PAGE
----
>My Artist Date in New Orleans

>Julia Cameron (The Artists’s Way) says we (creative people) need to schedule an “artist’s date” once a week. That’s when we take ourself out and do something creative… visit an art gallery, watch a sunset on water, or relax in a book store or coffee shop without a deadline. So Saturday, my fifth day in New Orleans, I went on an artist’s date. First I went to Cafe Du Monde for beignets. okay kind of gluttonous rather than artsy, but, waiting in line I met Hack Bartholonew, playing his horn (with a friend on banjo )and singing his heart out for Jesus… they let me join them for one song, and of course I bought their CD to help them rebuild their church, destroyed by Katrina. And ate all three beignets that came with my cafe au lait. yum.

After three days of thunderstorms, the weather Saturday was beautiful, so more artists and musicians were out around Jackson Square, and I enjoyed watching them and snapped a few pictures. This little man was my favorite (right). And this guy played a pretty good horn (left). But then I found the tattoo artist. Well, they weren’t real tattoos, but they last about a week. So I asked for a peacock, because they’re one of my favorites… and here we are, in process… and the finished result, which looks so real, but is supposed to wear off in about a week. I had fun “surprising” my husband with it this afternoon… of course he’s glad it isn’t real!

My next stop was Faulkner House Books on Pirates Alley. (That’s is, at right, and the historic marker, left.) William Faulkner actually lived here for about six months in 1925 while writing his first novel, Soldier Pay, and now it’s a lovely book store with lots of first editions and signed books. The manager, Joanna, was delightful. I enjoyed meeting her and browsing for a while before purchasing several books, including:

Many Things Have Happened Since He Died and Break the Heart of Me, both by Elizabeth Dewberry Vaughn. These are novels, but according to Joanna (at Faulkner Books) they are very autobiographical, so they read more like memoirs. They just might be my “beach reads” for Gulf Shores this week!
Next I took the trolley to the Ogden Museum of Southern Art, where I especially enjoyed the photography of Elliott Erwitt, and Roger Brown’s “Southern Exposure” exhibit of “imagist” works, which are a blend of folk art, surrealism, comic strip, advertisements and flea market “finds.” Walking down the street in frontof the museum I ran into this bride and her maids, in town for their bachelorette party.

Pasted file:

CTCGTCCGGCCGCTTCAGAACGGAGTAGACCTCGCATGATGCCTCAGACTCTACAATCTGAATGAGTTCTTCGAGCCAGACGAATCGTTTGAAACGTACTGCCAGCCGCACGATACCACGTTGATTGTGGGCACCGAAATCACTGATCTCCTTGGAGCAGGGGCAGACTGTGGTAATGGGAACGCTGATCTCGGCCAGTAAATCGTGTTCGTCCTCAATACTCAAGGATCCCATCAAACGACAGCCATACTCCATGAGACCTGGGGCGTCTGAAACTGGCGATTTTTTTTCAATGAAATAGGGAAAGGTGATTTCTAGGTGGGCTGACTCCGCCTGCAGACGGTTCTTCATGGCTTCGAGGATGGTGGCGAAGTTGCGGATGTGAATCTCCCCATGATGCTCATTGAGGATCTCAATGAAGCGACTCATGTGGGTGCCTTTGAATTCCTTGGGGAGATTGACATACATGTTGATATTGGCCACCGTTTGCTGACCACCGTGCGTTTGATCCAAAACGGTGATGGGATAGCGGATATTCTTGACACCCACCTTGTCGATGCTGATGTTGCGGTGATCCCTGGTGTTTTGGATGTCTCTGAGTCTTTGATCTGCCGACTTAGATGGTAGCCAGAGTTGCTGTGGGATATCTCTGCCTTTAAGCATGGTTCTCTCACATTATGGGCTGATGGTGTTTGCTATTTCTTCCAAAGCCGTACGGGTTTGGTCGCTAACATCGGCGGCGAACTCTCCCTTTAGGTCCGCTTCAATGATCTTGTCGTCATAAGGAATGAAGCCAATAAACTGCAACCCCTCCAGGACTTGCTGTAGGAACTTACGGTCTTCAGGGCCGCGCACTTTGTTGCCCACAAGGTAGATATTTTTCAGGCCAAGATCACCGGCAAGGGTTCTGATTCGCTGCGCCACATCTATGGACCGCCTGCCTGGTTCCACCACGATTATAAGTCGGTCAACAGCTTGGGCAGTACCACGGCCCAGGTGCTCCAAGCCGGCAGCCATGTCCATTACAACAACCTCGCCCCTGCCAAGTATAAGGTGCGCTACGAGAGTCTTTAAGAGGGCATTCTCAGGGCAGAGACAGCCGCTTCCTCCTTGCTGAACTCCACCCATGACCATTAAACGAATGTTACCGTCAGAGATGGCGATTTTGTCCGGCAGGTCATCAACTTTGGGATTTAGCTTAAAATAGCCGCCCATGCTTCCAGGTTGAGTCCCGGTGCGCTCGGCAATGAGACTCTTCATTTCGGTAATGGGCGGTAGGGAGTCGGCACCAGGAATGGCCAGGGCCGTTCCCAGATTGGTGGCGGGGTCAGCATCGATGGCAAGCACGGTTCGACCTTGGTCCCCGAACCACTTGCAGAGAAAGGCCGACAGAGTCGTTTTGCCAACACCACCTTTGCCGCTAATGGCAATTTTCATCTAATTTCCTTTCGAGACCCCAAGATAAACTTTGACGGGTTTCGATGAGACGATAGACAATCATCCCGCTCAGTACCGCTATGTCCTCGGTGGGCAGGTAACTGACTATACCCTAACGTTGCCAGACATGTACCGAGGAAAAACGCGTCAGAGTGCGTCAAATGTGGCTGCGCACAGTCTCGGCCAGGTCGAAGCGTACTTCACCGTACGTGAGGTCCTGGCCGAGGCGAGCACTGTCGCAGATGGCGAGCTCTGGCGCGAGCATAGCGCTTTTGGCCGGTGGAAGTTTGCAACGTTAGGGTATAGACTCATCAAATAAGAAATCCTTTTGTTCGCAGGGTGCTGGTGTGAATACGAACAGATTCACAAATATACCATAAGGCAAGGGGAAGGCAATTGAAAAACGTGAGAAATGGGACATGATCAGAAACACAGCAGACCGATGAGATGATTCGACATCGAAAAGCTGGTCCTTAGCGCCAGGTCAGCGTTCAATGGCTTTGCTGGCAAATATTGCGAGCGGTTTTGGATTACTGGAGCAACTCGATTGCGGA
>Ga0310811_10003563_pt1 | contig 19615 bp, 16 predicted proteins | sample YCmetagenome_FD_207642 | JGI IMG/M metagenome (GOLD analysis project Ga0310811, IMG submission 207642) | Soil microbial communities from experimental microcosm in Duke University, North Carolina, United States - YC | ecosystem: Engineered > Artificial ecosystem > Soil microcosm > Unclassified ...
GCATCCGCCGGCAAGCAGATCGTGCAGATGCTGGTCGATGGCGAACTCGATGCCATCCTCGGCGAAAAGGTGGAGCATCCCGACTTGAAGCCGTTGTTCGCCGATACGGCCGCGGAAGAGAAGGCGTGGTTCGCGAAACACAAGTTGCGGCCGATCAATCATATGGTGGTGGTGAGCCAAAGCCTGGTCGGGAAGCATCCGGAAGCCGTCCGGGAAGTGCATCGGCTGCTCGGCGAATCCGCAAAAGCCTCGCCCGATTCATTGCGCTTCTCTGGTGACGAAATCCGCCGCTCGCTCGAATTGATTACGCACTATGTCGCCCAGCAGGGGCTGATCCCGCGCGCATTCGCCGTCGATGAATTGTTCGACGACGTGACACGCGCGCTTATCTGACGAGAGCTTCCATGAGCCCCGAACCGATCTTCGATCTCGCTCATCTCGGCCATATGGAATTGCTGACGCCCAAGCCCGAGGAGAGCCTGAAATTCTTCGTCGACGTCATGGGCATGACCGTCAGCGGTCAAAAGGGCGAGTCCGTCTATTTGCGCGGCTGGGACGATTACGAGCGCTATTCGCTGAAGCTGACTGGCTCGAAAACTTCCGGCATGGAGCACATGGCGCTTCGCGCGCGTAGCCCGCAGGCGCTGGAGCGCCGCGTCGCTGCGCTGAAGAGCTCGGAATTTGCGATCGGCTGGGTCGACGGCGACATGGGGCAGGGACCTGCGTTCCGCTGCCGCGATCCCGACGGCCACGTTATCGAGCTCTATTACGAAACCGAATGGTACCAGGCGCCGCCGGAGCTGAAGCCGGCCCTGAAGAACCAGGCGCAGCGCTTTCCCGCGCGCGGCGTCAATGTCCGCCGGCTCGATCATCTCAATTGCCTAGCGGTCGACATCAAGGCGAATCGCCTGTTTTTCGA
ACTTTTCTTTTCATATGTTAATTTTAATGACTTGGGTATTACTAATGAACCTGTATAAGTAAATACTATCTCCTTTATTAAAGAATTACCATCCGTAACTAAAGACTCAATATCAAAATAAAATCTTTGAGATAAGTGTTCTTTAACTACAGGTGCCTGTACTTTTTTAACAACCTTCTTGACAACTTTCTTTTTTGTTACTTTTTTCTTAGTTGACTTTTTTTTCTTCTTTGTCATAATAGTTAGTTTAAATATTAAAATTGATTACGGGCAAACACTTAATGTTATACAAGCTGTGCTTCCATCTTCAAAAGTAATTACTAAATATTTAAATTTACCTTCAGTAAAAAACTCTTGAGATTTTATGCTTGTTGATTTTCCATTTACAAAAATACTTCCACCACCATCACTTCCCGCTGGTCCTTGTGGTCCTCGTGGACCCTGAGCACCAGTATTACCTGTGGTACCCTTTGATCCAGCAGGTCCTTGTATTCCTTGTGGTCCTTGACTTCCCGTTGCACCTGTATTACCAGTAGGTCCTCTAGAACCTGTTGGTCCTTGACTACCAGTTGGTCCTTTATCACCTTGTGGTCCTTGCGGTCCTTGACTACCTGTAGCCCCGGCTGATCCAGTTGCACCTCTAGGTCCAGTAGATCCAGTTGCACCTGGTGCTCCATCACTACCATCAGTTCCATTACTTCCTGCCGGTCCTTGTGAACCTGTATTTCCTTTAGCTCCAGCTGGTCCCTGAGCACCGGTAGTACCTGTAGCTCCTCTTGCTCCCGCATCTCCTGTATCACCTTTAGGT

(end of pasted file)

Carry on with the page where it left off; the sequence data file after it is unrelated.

At the end of the day, we planned a casual dinner at Jacques-Imo’s, an eclectic uptown restaurant recommended by my “tattoo” artist. Located near Tulane, they’re popular with the college crowd, and we didn’t realize that Tulane’s graduation was actually today. (the photo I posted of the grads earlier in the week were from Loyola, not Tulane). Anyway, I’d heard the food was good, and they even had a pickup truck out front with their “VIP” table for two inside! This lucky couple, from London and Boston, got to eat in the truck. While we were waiting for our name to be called, we saw some familiar faces going into the restaurant…

the Klimkowsky family (from Memphis and St. John Church)! Dalia had graduated from Tulane (both undergrad and grad school on the same day!) and the family was there to celerate. They had a reservation for 5, and were able to make room for 2 more, so we joined them for a wonderful time and delicious food. Here’s Dalia with her mother and younger brother, Myron. AND it was Dalia’s 23rd birthday, so we got samples of creme brulee, cheesecake and bread pudding on the house. Older brother, Sergio, also graduated from Tulane a few years ago, and younger brother, Myron, is a junior at Vanderbilt. Alex and Ola are dear friends, and we were so blessed to be part of their family’s special evening in New Orleans last night! One of the waiters recognized Dalia and congratulated her (right). And we all enjoyed this keyboard player (in another pickup truck) outside the restaurant after dinner. Talent seems to ooze through the cracks in the sidewalks.
Or maybe it’s the “seasoning” of the city. As Roy Blount, Jr. says (in his essay, “An Epilogue: Spice of Life,” in My New Orleans:
Everything in New Orleans, not just the food, is highly seasoned…. People in New Orleans are seasoned, as in spicy and as in veteran. Here is one definition of “season”:
“To render competent through trial and experience.”Not weather-beaten. That goes beyond seasoning. New Orleans has neve been beaten by weather yet.
I’m posting this early on Sunday morning, and we’re leaving for the beach today, so I might not post again for a few days. I hope you’ve enjoyed my brief account of our wonderful time in New Orleans! The people have definitely made an impression on me, as has the city… I won’t wait another 25 years to visit again!
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